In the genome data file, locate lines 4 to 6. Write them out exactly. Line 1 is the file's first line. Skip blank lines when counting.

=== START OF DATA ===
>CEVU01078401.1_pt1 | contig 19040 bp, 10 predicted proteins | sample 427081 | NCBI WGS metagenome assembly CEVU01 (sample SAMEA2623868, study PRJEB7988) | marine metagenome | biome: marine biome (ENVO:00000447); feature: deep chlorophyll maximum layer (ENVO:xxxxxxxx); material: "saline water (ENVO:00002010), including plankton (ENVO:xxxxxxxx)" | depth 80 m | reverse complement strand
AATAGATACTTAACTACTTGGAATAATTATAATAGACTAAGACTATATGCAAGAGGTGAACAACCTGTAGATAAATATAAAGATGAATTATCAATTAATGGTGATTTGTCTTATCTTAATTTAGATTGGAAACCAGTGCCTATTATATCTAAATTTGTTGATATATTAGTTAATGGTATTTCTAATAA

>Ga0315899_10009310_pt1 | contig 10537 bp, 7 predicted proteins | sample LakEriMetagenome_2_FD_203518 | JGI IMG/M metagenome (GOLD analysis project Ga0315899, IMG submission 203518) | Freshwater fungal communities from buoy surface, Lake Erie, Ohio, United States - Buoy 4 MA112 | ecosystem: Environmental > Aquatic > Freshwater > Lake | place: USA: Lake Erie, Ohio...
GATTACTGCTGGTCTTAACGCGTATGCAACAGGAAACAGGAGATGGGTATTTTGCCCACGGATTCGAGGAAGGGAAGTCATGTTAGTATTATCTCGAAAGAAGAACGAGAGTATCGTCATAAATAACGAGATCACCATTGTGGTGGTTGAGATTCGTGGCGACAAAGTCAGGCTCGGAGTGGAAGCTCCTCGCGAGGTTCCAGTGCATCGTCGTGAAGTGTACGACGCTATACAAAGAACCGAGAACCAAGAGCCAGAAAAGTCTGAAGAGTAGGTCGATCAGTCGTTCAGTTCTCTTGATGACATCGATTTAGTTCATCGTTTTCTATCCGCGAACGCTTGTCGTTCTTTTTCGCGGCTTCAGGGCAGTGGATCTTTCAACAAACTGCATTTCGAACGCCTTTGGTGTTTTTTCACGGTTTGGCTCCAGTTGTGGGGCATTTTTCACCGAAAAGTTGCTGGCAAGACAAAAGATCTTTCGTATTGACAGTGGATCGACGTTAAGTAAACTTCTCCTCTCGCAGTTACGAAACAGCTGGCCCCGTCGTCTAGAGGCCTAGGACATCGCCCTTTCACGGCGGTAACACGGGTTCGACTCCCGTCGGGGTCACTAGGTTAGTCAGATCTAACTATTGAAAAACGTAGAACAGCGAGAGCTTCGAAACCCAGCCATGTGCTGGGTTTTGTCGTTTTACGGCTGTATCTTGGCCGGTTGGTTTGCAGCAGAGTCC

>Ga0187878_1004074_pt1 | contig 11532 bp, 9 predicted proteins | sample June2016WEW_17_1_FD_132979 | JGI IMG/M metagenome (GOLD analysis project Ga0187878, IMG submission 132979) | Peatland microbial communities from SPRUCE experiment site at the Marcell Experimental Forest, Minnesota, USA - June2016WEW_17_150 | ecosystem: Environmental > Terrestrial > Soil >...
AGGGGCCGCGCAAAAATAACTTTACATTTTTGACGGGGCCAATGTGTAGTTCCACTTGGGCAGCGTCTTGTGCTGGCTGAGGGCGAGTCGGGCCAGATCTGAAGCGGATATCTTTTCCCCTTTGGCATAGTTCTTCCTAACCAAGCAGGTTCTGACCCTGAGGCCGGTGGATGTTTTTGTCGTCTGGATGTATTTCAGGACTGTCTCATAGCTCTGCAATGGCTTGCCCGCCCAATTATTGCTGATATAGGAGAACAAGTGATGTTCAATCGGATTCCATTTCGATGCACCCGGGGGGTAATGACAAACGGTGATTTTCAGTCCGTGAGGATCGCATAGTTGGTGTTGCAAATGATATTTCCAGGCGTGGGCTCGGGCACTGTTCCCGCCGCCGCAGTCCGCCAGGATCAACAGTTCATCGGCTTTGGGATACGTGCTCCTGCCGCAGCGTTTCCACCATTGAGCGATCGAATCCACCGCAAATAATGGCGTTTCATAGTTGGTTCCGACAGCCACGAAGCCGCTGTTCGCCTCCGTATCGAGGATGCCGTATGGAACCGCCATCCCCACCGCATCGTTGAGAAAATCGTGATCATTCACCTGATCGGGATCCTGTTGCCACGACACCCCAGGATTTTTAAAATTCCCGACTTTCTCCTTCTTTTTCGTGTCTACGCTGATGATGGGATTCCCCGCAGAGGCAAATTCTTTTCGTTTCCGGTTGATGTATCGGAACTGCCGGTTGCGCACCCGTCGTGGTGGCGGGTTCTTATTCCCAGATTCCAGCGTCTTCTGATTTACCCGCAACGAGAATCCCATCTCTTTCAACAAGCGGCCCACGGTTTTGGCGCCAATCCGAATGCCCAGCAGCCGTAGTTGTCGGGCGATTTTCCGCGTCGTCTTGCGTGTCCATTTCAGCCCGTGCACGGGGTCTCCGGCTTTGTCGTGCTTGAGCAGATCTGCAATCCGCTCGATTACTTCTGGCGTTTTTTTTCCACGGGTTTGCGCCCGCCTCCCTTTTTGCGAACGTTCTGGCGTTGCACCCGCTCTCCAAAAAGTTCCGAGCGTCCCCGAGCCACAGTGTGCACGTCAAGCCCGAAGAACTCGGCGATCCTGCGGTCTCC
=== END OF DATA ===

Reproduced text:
GATTACTGCTGGTCTTAACGCGTATGCAACAGGAAACAGGAGATGGGTATTTTGCCCACGGATTCGAGGAAGGGAAGTCATGTTAGTATTATCTCGAAAGAAGAACGAGAGTATCGTCATAAATAACGAGATCACCATTGTGGTGGTTGAGATTCGTGGCGACAAAGTCAGGCTCGGAGTGGAAGCTCCTCGCGAGGTTCCAGTGCATCGTCGTGAAGTGTACGACGCTATACAAAGAACCGAGAACCAAGAGCCAGAAAAGTCTGAAGAGTAGGTCGATCAGTCGTTCAGTTCTCTTGATGACATCGATTTAGTTCATCGTTTTCTATCCGCGAACGCTTGTCGTTCTTTTTCGCGGCTTCAGGGCAGTGGATCTTTCAACAAACTGCATTTCGAACGCCTTTGGTGTTTTTTCACGGTTTGGCTCCAGTTGTGGGGCATTTTTCACCGAAAAGTTGCTGGCAAGACAAAAGATCTTTCGTATTGACAGTGGATCGACGTTAAGTAAACTTCTCCTCTCGCAGTTACGAAACAGCTGGCCCCGTCGTCTAGAGGCCTAGGACATCGCCCTTTCACGGCGGTAACACGGGTTCGACTCCCGTCGGGGTCACTAGGTTAGTCAGATCTAACTATTGAAAAACGTAGAACAGCGAGAGCTTCGAAACCCAGCCATGTGCTGGGTTTTGTCGTTTTACGGCTGTATCTTGGCCGGTTGGTTTGCAGCAGAGTCC

>Ga0187878_1004074_pt1 | contig 11532 bp, 9 predicted proteins | sample June2016WEW_17_1_FD_132979 | JGI IMG/M metagenome (GOLD analysis project Ga0187878, IMG submission 132979) | Peatland microbial communities from SPRUCE experiment site at the Marcell Experimental Forest, Minnesota, USA - June2016WEW_17_150 | ecosystem: Environmental > Terrestrial > Soil >...
AGGGGCCGCGCAAAAATAACTTTACATTTTTGACGGGGCCAATGTGTAGTTCCACTTGGGCAGCGTCTTGTGCTGGCTGAGGGCGAGTCGGGCCAGATCTGAAGCGGATATCTTTTCCCCTTTGGCATAGTTCTTCCTAACCAAGCAGGTTCTGACCCTGAGGCCGGTGGATGTTTTTGTCGTCTGGATGTATTTCAGGACTGTCTCATAGCTCTGCAATGGCTTGCCCGCCCAATTATTGCTGATATAGGAGAACAAGTGATGTTCAATCGGATTCCATTTCGATGCACCCGGGGGGTAATGACAAACGGTGATTTTCAGTCCGTGAGGATCGCATAGTTGGTGTTGCAAATGATATTTCCAGGCGTGGGCTCGGGCACTGTTCCCGCCGCCGCAGTCCGCCAGGATCAACAGTTCATCGGCTTTGGGATACGTGCTCCTGCCGCAGCGTTTCCACCATTGAGCGATCGAATCCACCGCAAATAATGGCGTTTCATAGTTGGTTCCGACAGCCACGAAGCCGCTGTTCGCCTCCGTATCGAGGATGCCGTATGGAACCGCCATCCCCACCGCATCGTTGAGAAAATCGTGATCATTCACCTGATCGGGATCCTGTTGCCACGACACCCCAGGATTTTTAAAATTCCCGACTTTCTCCTTCTTTTTCGTGTCTACGCTGATGATGGGATTCCCCGCAGAGGCAAATTCTTTTCGTTTCCGGTTGATGTATCGGAACTGCCGGTTGCGCACCCGTCGTGGTGGCGGGTTCTTATTCCCAGATTCCAGCGTCTTCTGATTTACCCGCAACGAGAATCCCATCTCTTTCAACAAGCGGCCCACGGTTTTGGCGCCAATCCGAATGCCCAGCAGCCGTAGTTGTCGGGCGATTTTCCGCGTCGTCTTGCGTGTCCATTTCAGCCCGTGCACGGGGTCTCCGGCTTTGTCGTGCTTGAGCAGATCTGCAATCCGCTCGATTACTTCTGGCGTTTTTTTTCCACGGGTTTGCGCCCGCCTCCCTTTTTGCGAACGTTCTGGCGTTGCACCCGCTCTCCAAAAAGTTCCGAGCGTCCCCGAGCCACAGTGTGCACGTCAAGCCCGAAGAACTCGGCGATCCTGCGGTCTCC